- Department of Neurosurgery, Sasebo Chuo Hospital, 15 Yamatocho, Sasebo City, Nagasaki, 857-1195, Japan
- Department of Neurosurgery, Faculty of Medicine, Fukuoka University, Nanakuma 7-45-1, Jonan Ward, Fukuoka, Japan
Department of Neurosurgery, Faculty of Medicine, Fukuoka University, Nanakuma 7-45-1, Jonan Ward, Fukuoka, Japan
DOI:10.4103/sni.sni_431_17Copyright: © 2018 Surgical Neurology International This is an open access journal, and articles are distributed under the terms of the Creative Commons Attribution-NonCommercial-ShareAlike 4.0 License, which allows others to remix, tweak, and build upon the work non-commercially, as long as appropriate credit is given and the new creations are licensed under the identical terms.
How to cite this article: Yoshinobu Horio, Koichiro Takemoto, Seisaburo Sakamoto, Tooru Inoue. Endovascular reconstruction for a kinked internal carotid artery after carotid endarterectomy. 13-Jul-2018;9:135
How to cite this URL: Yoshinobu Horio, Koichiro Takemoto, Seisaburo Sakamoto, Tooru Inoue. Endovascular reconstruction for a kinked internal carotid artery after carotid endarterectomy. 13-Jul-2018;9:135. Available from: http://surgicalneurologyint.com/surgicalint-articles/endovascular-reconstruction-for-a-kinked-internal-carotid-artery-after-carotid-endarterectomy/
Background:Although different surgical techniques have been reported for repairing kinked stenosis of the internal carotid artery (ICA) after carotid endarterectomy (CEA), there are no reports using endovascular reconstruction. We present the details of a case successfully treated by carotid artery stenting (CAS).
Case Description:A 73-year-old female was referred to our department with fugacious amaurosis and transient sensory disturbance in the left upper limb due to moderate stenosis of the right ICA that was treated by CEA 28 days after admission. However, postoperative angiography and carotid Doppler revealed a kinked ICA with a high-flow velocity that was not present intraoperatively. After 3 months, she had suffered transient ischemic attacks that were refractory to medical treatment, so we performed CAS to prevent future events. The kinked ICA was immediately resolved by stenting and there was no restenosis at a follow-up angiogram 19 months later.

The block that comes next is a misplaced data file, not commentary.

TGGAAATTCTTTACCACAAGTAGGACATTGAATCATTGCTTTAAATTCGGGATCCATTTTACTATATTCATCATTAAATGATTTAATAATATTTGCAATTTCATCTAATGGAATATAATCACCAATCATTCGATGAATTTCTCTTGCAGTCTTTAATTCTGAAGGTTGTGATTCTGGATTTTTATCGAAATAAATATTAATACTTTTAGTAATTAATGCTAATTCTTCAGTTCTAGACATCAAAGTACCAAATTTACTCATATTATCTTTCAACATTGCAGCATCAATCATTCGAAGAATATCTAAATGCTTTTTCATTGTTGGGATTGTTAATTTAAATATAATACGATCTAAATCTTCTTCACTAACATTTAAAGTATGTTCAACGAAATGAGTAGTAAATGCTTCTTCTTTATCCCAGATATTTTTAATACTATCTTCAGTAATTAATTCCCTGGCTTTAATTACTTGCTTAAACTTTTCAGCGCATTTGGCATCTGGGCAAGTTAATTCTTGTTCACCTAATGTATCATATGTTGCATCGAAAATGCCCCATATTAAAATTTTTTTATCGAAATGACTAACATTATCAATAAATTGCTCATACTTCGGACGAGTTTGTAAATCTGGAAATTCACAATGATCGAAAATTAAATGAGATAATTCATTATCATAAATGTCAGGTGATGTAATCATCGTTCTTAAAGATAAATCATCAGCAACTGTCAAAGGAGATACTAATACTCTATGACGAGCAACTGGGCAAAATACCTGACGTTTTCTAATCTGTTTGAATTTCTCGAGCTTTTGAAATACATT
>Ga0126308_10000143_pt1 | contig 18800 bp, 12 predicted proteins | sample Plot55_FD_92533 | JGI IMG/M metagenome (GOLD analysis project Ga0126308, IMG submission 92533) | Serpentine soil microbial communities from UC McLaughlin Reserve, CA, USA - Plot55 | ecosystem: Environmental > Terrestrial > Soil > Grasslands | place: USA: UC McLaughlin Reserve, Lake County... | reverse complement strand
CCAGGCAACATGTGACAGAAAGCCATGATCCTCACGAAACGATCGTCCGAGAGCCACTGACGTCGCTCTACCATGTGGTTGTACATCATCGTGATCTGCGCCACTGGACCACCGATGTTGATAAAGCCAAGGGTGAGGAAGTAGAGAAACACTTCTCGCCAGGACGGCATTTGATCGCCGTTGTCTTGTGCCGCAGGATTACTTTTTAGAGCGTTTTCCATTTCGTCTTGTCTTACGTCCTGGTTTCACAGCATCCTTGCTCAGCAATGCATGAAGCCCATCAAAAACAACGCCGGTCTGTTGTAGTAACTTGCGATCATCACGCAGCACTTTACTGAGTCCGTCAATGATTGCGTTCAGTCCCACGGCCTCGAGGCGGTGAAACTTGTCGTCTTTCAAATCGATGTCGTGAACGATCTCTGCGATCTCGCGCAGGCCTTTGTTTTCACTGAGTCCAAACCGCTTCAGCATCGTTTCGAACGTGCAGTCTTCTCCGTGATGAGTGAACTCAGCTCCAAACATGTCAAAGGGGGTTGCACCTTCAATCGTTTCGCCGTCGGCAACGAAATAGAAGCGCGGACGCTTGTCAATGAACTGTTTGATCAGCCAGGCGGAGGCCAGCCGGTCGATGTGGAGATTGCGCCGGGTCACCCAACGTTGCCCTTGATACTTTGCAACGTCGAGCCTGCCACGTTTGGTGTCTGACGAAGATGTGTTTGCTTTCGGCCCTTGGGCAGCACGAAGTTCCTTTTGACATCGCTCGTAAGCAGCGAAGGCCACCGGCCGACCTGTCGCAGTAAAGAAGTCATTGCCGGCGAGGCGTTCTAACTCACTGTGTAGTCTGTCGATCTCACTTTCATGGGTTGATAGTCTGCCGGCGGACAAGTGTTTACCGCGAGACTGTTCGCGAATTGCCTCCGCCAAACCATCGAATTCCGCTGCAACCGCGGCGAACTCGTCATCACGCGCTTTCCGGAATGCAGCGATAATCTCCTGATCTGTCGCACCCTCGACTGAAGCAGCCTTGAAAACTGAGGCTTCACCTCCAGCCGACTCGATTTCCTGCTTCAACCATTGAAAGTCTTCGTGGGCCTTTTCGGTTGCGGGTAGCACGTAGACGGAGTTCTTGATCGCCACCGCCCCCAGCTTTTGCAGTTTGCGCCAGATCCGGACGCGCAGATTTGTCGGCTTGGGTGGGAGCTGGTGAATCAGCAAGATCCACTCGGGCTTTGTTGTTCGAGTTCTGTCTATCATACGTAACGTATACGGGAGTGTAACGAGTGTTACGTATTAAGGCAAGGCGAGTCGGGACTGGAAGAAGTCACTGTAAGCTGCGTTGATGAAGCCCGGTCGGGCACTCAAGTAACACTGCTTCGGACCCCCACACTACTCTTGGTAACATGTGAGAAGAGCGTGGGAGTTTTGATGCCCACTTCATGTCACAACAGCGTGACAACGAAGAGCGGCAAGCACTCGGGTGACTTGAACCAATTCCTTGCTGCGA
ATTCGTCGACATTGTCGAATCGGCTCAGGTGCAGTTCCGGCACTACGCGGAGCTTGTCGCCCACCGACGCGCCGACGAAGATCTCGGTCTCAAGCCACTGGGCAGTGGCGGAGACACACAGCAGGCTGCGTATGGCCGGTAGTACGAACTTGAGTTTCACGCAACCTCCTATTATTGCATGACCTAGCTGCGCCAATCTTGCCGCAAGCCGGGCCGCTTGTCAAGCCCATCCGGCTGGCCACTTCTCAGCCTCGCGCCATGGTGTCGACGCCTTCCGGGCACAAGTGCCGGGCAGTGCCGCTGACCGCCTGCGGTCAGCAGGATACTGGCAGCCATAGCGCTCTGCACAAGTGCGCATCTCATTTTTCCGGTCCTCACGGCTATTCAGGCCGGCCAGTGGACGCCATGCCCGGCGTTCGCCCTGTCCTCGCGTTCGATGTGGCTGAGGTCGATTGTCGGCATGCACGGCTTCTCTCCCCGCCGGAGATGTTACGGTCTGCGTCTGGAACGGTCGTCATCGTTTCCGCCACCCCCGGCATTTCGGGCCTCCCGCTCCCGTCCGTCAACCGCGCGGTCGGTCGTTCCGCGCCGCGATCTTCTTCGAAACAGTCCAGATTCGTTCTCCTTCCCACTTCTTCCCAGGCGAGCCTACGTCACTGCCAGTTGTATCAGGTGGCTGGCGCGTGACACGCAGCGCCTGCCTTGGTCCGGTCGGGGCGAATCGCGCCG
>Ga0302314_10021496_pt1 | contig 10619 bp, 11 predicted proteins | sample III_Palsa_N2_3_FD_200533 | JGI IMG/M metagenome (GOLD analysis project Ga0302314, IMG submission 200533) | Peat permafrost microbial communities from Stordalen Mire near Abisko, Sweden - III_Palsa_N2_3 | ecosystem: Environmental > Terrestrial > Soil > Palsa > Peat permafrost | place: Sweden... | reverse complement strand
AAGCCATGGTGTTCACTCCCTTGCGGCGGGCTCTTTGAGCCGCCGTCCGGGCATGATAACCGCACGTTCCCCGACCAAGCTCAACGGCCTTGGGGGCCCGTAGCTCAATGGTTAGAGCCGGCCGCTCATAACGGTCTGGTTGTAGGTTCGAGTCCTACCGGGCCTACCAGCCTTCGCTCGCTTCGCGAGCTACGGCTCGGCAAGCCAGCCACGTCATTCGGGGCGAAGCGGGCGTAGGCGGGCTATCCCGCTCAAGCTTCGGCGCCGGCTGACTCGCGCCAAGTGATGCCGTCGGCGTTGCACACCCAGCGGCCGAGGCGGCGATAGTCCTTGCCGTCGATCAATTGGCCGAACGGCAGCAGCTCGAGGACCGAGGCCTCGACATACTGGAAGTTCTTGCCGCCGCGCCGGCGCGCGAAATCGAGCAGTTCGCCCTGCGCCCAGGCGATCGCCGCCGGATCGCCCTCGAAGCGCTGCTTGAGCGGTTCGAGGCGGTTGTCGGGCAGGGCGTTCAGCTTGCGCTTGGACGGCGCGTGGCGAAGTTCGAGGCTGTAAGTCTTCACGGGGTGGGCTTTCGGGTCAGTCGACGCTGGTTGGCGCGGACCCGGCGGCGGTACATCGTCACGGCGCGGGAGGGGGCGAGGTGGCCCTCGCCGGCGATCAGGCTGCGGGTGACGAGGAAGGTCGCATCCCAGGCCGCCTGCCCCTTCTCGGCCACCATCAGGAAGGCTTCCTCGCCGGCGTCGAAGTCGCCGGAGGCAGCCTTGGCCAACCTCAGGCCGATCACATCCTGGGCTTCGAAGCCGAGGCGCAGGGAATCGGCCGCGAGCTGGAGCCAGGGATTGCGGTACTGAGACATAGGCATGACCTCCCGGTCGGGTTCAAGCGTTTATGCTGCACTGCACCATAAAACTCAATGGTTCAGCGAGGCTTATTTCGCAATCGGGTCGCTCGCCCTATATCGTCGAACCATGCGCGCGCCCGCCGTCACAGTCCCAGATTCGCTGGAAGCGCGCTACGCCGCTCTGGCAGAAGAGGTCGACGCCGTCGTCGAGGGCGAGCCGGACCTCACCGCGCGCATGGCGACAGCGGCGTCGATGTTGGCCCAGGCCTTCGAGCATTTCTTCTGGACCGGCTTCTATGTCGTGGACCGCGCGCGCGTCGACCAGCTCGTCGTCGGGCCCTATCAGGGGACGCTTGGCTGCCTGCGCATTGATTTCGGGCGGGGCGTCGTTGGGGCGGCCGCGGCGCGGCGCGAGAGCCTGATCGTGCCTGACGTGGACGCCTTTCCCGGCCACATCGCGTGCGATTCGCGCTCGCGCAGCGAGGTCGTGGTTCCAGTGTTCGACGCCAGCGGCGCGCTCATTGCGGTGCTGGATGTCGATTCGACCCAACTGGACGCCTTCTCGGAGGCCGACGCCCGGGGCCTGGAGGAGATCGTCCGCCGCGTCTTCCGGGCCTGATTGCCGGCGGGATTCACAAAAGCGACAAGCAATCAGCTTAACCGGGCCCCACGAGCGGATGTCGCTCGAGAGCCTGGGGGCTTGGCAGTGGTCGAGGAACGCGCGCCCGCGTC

Conclusions:This case shows that CAS could be a potential therapeutic option for the management of symptomatic kinking stenosis of the ICA after CEA.
Keywords: Carotid artery stenting, carotid endarterectomy, kinking
There are no clearly defined management options for kinking stenosis of the internal carotid artery (ICA) after carotid endarterectomy (CEA). Reports to date have indicated that patch angioplasty,[
A 73-year-old female was transferred to our hospital with a history of fugacious amaurosis and transient sensory disturbance of the left upper limb, but was symptom free at admission. Magnetic resonance imaging showed an acute spotty cerebral infarction lateral to the caudate head, and magnetic resonance angiography revealed moderate stenosis in the right ICA (North American Symptomatic Carotid Endarterectomy Trial [NASCET], 58%). The right ICA was noted to be tortious, following a curved course medially. Plaque was present and markedly calcified. Also, the origin of the right ophthalmic artery was stenotic and had delayed blood flow on assessment by digital subtraction angiography (DSA) [